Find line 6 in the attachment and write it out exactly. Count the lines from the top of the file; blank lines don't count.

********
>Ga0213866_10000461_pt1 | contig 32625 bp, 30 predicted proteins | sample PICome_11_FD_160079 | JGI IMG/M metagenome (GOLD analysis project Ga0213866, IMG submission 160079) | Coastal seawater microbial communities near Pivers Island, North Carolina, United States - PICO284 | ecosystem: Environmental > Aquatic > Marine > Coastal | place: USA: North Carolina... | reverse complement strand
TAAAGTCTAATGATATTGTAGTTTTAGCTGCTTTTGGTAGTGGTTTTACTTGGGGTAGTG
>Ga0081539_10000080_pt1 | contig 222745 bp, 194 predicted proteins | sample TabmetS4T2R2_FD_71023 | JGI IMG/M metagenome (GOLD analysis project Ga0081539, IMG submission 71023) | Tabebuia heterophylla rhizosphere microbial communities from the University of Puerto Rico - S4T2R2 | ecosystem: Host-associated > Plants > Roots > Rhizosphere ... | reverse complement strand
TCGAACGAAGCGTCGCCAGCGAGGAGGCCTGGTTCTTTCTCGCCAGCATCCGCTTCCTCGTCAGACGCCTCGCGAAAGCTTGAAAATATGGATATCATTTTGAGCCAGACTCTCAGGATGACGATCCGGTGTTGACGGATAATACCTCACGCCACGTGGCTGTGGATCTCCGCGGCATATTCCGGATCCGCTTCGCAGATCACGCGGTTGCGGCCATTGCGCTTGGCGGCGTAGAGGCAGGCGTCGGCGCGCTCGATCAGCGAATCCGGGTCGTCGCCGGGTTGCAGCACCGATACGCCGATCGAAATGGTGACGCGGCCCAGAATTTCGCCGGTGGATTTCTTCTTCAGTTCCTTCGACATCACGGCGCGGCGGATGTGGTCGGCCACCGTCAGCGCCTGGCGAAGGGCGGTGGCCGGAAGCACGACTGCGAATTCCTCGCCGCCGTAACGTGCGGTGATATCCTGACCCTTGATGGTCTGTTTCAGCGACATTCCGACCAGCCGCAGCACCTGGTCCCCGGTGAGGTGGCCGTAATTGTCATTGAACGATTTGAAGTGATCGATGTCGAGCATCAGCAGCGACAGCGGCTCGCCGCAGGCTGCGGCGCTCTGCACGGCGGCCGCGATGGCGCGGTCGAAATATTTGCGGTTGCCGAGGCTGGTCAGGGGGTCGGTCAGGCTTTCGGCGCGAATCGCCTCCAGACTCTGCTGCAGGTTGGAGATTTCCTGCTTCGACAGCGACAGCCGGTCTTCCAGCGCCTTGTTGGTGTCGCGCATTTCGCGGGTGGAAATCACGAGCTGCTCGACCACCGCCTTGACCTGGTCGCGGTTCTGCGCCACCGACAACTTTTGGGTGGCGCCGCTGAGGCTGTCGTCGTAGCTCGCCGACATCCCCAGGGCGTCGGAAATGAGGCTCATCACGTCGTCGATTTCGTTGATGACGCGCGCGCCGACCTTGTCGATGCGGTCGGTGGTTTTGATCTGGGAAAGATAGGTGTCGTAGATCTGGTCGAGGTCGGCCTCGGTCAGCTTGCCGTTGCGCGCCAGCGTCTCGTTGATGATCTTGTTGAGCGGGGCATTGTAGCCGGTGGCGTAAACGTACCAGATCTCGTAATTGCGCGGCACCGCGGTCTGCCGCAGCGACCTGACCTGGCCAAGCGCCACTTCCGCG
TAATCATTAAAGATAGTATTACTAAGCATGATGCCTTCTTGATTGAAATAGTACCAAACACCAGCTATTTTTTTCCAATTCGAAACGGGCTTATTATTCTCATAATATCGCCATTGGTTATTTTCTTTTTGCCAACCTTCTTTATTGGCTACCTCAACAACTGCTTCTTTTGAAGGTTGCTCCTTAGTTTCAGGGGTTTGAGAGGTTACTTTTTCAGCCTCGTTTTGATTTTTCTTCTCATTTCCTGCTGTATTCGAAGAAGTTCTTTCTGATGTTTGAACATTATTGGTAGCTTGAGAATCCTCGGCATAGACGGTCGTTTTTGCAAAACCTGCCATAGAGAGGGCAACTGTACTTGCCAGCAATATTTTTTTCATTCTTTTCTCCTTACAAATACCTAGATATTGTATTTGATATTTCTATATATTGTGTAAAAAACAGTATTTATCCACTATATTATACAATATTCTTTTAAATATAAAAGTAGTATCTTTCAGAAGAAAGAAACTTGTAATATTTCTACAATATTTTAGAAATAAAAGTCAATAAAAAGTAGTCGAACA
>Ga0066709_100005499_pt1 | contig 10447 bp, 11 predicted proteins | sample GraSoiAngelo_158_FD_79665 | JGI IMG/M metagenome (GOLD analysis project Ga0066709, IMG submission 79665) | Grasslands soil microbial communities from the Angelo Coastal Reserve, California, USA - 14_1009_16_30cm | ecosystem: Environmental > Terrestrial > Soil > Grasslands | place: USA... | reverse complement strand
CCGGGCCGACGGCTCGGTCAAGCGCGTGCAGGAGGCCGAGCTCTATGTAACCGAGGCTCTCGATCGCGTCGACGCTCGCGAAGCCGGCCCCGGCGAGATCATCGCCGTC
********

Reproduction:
>Ga0066709_100005499_pt1 | contig 10447 bp, 11 predicted proteins | sample GraSoiAngelo_158_FD_79665 | JGI IMG/M metagenome (GOLD analysis project Ga0066709, IMG submission 79665) | Grasslands soil microbial communities from the Angelo Coastal Reserve, California, USA - 14_1009_16_30cm | ecosystem: Environmental > Terrestrial > Soil > Grasslands | place: USA... | reverse complement strand